HARRY SHAY, M.D.; J. GERSHON-COHEN, M.D., D.SCI. (MED.); SAMUEL S. FELS, LL.D.
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The prohibition in Leviticus†: "Ye shall eat no manner of fat, of ox, or of sheep, or of goat," might mean that the ancients were aware of the retardation of gastric digestion by fats. Certainly Aristotle, in his Problemata,‡ discussed the effect of fat upon digestion in the stomach with an assurance that indicated much observation and thought.
In 1886 Ewald and Boas1 demonstrated that fat in the upper digestive tract decreased gastric activity. Beaumont,2 too, had previously stressed the difficulty of digestion of oily foods. From Pavlov's laboratory, however, came the first experiments proving that fat diminished gastric secretion.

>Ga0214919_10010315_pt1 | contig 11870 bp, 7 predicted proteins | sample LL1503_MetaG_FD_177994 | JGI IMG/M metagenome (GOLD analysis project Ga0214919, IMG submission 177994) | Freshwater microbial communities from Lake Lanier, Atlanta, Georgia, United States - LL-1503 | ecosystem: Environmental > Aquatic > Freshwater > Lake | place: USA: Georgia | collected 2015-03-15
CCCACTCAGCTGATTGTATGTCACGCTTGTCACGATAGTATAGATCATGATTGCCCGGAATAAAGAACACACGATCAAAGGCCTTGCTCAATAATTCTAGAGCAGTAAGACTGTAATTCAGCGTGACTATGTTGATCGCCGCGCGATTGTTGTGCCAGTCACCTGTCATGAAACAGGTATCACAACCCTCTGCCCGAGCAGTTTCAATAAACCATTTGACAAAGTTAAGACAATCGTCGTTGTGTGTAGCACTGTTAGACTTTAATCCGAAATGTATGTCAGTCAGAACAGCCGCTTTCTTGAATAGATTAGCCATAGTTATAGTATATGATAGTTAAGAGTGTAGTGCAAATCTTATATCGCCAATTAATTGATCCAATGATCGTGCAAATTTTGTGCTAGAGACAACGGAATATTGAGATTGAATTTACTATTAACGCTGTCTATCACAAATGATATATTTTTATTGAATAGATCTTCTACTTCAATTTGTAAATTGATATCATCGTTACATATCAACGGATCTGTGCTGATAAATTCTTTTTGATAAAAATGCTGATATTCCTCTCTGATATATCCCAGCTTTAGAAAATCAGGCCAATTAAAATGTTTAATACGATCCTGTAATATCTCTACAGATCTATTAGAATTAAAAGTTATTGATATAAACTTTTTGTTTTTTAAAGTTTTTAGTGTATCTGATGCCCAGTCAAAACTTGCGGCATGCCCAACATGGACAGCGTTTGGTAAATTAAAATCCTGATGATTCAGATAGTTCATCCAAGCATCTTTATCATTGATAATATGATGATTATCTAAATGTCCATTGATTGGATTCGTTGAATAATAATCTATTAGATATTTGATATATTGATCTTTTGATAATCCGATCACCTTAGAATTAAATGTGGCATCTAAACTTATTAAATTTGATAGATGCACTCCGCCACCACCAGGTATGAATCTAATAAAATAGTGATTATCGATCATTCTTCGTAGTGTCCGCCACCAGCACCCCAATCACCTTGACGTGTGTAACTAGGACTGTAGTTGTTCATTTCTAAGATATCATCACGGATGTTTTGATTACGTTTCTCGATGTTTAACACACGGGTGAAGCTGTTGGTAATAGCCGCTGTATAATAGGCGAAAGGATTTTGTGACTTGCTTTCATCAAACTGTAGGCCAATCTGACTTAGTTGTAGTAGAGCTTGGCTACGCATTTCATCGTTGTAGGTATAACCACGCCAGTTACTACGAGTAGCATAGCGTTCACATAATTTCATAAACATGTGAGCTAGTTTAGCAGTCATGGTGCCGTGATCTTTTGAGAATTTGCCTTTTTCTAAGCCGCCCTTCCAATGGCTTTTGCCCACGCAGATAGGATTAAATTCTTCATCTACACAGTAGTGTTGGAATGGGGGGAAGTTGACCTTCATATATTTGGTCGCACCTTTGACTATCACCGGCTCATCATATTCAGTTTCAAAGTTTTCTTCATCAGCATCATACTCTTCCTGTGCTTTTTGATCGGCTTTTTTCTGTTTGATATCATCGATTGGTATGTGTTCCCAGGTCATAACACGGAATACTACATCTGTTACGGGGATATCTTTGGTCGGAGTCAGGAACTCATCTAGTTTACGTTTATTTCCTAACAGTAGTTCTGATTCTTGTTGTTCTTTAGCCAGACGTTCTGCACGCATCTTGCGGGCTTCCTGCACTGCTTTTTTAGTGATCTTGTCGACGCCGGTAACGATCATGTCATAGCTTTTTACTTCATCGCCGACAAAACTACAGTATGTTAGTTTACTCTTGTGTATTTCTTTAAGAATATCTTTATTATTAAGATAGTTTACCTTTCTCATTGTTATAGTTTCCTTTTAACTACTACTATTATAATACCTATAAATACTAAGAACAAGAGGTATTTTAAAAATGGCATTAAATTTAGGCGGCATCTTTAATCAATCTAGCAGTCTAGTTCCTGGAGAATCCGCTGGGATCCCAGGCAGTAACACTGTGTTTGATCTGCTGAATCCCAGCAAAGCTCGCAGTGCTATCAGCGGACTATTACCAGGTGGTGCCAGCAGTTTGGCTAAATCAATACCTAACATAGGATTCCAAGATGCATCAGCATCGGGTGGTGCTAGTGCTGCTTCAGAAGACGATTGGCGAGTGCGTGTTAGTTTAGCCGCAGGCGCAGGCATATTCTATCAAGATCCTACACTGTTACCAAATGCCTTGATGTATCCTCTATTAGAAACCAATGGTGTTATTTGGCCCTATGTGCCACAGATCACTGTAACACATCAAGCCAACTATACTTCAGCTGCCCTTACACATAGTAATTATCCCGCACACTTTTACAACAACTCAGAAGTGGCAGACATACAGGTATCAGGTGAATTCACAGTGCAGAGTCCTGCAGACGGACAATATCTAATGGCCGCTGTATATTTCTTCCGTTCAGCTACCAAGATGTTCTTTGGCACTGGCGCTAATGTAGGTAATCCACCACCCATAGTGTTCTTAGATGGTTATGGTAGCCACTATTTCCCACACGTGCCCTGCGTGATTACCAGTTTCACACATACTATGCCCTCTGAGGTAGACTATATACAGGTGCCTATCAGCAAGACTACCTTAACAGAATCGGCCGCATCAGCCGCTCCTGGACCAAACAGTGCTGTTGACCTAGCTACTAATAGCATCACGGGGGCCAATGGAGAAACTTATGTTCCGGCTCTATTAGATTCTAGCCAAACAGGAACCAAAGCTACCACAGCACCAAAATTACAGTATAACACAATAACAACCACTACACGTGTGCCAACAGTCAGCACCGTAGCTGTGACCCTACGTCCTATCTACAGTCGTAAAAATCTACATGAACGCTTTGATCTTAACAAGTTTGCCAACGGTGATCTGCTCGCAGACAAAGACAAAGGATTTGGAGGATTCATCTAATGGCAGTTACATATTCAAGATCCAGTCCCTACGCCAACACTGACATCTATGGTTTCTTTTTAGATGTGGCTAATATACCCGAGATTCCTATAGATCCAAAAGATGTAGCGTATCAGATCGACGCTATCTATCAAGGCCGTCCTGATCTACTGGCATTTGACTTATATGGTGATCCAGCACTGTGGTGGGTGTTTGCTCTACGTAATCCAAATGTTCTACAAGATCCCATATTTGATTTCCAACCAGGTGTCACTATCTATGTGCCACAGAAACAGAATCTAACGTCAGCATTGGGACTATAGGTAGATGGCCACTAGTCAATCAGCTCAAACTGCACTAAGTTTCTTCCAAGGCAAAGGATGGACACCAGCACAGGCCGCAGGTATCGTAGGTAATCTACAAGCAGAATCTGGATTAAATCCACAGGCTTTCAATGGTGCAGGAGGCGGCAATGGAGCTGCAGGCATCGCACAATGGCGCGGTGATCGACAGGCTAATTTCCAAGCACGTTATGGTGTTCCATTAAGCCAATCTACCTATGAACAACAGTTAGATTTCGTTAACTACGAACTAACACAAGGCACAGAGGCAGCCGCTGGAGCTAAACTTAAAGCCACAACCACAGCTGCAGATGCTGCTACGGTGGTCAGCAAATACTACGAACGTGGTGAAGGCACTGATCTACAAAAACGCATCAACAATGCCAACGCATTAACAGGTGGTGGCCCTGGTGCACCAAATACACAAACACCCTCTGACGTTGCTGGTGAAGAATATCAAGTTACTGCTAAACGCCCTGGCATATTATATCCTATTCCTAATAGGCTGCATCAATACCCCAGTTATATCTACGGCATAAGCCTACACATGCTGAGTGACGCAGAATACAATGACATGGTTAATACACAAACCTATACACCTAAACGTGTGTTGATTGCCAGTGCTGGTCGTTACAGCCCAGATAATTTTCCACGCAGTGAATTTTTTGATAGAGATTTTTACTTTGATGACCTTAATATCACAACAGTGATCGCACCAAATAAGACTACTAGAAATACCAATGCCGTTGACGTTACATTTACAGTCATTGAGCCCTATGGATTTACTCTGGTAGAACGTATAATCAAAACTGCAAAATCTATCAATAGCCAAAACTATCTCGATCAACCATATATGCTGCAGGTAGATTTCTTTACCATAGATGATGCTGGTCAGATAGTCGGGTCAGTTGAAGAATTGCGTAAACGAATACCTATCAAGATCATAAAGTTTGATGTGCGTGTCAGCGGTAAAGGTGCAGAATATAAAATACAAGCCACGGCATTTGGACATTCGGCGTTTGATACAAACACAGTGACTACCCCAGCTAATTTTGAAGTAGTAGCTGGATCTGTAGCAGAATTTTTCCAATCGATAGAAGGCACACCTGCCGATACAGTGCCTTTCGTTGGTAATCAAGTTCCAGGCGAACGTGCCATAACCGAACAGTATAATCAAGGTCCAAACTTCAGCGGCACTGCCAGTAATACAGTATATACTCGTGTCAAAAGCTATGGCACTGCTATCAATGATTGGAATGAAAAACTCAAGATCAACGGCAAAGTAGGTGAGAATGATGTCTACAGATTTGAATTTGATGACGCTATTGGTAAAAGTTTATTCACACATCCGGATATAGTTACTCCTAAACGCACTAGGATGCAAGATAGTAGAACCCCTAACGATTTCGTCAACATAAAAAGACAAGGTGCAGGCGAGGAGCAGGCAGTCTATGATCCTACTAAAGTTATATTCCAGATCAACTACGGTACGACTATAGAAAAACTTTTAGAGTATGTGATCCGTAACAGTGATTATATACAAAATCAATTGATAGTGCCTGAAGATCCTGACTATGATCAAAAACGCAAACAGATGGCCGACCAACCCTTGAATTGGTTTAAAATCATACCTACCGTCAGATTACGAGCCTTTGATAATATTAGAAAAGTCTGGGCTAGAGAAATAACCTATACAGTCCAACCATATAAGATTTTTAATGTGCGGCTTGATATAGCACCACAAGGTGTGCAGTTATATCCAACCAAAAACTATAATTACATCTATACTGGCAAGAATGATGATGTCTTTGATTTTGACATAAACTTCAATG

SHAY H, GERSHON-COHEN J, FELS SS. THE RÔLE OF THE UPPER SMALL INTESTINE IN THE CONTROL OF GASTRIC SECRETION; THE EFFECT OF NEUTRAL FAT, FATTY ACID, AND SOAPS; THE PHASE OF GASTRIC SECRETION INFLUENCED AND THE RELATIVE IMPORTANCE OF THE PSYCHIC AND CHEMICAL PHASES*. Ann Intern Med. 1939;13:294–307. doi: https://doi.org/10.7326/0003-4819-13-2-294
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Published: Ann Intern Med. 1939;13(2):294-307.
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